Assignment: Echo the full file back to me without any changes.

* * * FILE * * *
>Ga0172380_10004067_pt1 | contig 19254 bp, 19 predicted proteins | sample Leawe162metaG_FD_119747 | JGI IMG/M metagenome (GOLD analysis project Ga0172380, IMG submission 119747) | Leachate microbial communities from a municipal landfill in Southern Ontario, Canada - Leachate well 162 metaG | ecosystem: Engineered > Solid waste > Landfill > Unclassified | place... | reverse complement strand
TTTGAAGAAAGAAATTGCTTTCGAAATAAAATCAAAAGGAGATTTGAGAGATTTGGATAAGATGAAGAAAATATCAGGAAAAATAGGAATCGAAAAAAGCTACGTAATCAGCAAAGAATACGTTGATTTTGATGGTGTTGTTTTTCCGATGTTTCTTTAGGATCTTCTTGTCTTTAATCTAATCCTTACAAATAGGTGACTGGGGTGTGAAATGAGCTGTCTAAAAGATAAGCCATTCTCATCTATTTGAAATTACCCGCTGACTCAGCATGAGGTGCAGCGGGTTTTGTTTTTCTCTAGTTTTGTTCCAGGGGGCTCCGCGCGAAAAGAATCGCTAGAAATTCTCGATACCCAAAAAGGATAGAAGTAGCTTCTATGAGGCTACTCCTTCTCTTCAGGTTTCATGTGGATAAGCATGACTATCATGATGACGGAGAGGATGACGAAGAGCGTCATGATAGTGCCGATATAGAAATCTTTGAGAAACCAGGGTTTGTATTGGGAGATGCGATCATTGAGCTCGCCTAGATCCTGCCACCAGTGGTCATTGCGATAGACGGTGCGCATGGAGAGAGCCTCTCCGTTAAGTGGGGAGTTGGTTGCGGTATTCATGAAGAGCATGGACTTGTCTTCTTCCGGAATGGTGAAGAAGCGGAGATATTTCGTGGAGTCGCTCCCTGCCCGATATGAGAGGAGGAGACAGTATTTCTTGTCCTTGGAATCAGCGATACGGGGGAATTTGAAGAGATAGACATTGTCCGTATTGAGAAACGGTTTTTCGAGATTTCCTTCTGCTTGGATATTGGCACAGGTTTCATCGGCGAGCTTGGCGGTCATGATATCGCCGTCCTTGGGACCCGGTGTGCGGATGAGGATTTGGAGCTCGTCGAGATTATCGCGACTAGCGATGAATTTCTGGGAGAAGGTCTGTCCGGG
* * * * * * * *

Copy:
>Ga0172380_10004067_pt1 | contig 19254 bp, 19 predicted proteins | sample Leawe162metaG_FD_119747 | JGI IMG/M metagenome (GOLD analysis project Ga0172380, IMG submission 119747) | Leachate microbial communities from a municipal landfill in Southern Ontario, Canada - Leachate well 162 metaG | ecosystem: Engineered > Solid waste > Landfill > Unclassified | place... | reverse complement strand
TTTGAAGAAAGAAATTGCTTTCGAAATAAAATCAAAAGGAGATTTGAGAGATTTGGATAAGATGAAGAAAATATCAGGAAAAATAGGAATCGAAAAAAGCTACGTAATCAGCAAAGAATACGTTGATTTTGATGGTGTTGTTTTTCCGATGTTTCTTTAGGATCTTCTTGTCTTTAATCTAATCCTTACAAATAGGTGACTGGGGTGTGAAATGAGCTGTCTAAAAGATAAGCCATTCTCATCTATTTGAAATTACCCGCTGACTCAGCATGAGGTGCAGCGGGTTTTGTTTTTCTCTAGTTTTGTTCCAGGGGGCTCCGCGCGAAAAGAATCGCTAGAAATTCTCGATACCCAAAAAGGATAGAAGTAGCTTCTATGAGGCTACTCCTTCTCTTCAGGTTTCATGTGGATAAGCATGACTATCATGATGACGGAGAGGATGACGAAGAGCGTCATGATAGTGCCGATATAGAAATCTTTGAGAAACCAGGGTTTGTATTGGGAGATGCGATCATTGAGCTCGCCTAGATCCTGCCACCAGTGGTCATTGCGATAGACGGTGCGCATGGAGAGAGCCTCTCCGTTAAGTGGGGAGTTGGTTGCGGTATTCATGAAGAGCATGGACTTGTCTTCTTCCGGAATGGTGAAGAAGCGGAGATATTTCGTGGAGTCGCTCCCTGCCCGATATGAGAGGAGGAGACAGTATTTCTTGTCCTTGGAATCAGCGATACGGGGGAATTTGAAGAGATAGACATTGTCCGTATTGAGAAACGGTTTTTCGAGATTTCCTTCTGCTTGGATATTGGCACAGGTTTCATCGGCGAGCTTGGCGGTCATGATATCGCCGTCCTTGGGACCCGGTGTGCGGATGAGGATTTGGAGCTCGTCGAGATTATCGCGACTAGCGATGAATTTCTGGGAGAAGGTCTGTCCGGG